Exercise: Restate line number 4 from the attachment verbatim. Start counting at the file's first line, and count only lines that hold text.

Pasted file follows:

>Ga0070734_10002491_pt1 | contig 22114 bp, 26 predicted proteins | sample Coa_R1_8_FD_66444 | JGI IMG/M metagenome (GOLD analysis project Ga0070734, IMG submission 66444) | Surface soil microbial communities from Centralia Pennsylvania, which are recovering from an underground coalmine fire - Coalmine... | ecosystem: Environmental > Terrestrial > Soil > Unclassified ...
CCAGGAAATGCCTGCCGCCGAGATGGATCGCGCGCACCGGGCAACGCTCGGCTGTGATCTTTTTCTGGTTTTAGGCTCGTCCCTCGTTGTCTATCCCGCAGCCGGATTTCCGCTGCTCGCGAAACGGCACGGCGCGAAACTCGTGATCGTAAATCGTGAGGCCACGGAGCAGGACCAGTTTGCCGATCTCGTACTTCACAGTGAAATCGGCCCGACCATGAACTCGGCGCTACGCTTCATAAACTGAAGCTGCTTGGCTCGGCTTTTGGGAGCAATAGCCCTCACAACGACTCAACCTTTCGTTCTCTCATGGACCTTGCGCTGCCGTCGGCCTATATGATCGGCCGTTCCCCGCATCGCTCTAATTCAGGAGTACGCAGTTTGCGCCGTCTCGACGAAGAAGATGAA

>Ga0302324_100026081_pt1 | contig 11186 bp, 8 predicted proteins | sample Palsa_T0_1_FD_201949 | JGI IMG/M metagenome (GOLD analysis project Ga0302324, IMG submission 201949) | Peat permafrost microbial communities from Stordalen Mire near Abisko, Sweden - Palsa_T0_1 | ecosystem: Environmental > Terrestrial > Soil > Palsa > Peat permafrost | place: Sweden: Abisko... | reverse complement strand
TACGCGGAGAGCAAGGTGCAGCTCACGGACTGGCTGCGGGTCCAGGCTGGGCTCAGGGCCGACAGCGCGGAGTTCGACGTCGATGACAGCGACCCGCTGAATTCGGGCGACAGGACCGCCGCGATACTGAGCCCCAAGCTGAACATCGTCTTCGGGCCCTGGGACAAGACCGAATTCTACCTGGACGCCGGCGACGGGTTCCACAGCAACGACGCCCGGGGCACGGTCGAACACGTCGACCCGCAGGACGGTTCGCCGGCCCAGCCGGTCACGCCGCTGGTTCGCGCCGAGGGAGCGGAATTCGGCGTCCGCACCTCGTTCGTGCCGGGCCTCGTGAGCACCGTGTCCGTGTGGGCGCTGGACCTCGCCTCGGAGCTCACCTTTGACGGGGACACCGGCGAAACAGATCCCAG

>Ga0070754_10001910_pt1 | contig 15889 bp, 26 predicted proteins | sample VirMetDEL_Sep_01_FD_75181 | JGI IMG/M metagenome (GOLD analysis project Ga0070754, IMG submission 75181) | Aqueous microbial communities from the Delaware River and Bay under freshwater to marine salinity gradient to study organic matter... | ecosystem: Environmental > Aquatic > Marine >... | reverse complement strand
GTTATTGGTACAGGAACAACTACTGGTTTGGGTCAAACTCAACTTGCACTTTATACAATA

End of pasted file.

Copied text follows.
TACGCGGAGAGCAAGGTGCAGCTCACGGACTGGCTGCGGGTCCAGGCTGGGCTCAGGGCCGACAGCGCGGAGTTCGACGTCGATGACAGCGACCCGCTGAATTCGGGCGACAGGACCGCCGCGATACTGAGCCCCAAGCTGAACATCGTCTTCGGGCCCTGGGACAAGACCGAATTCTACCTGGACGCCGGCGACGGGTTCCACAGCAACGACGCCCGGGGCACGGTCGAACACGTCGACCCGCAGGACGGTTCGCCGGCCCAGCCGGTCACGCCGCTGGTTCGCGCCGAGGGAGCGGAATTCGGCGTCCGCACCTCGTTCGTGCCGGGCCTCGTGAGCACCGTGTCCGTGTGGGCGCTGGACCTCGCCTCGGAGCTCACCTTTGACGGGGACACCGGCGAAACAGATCCCAG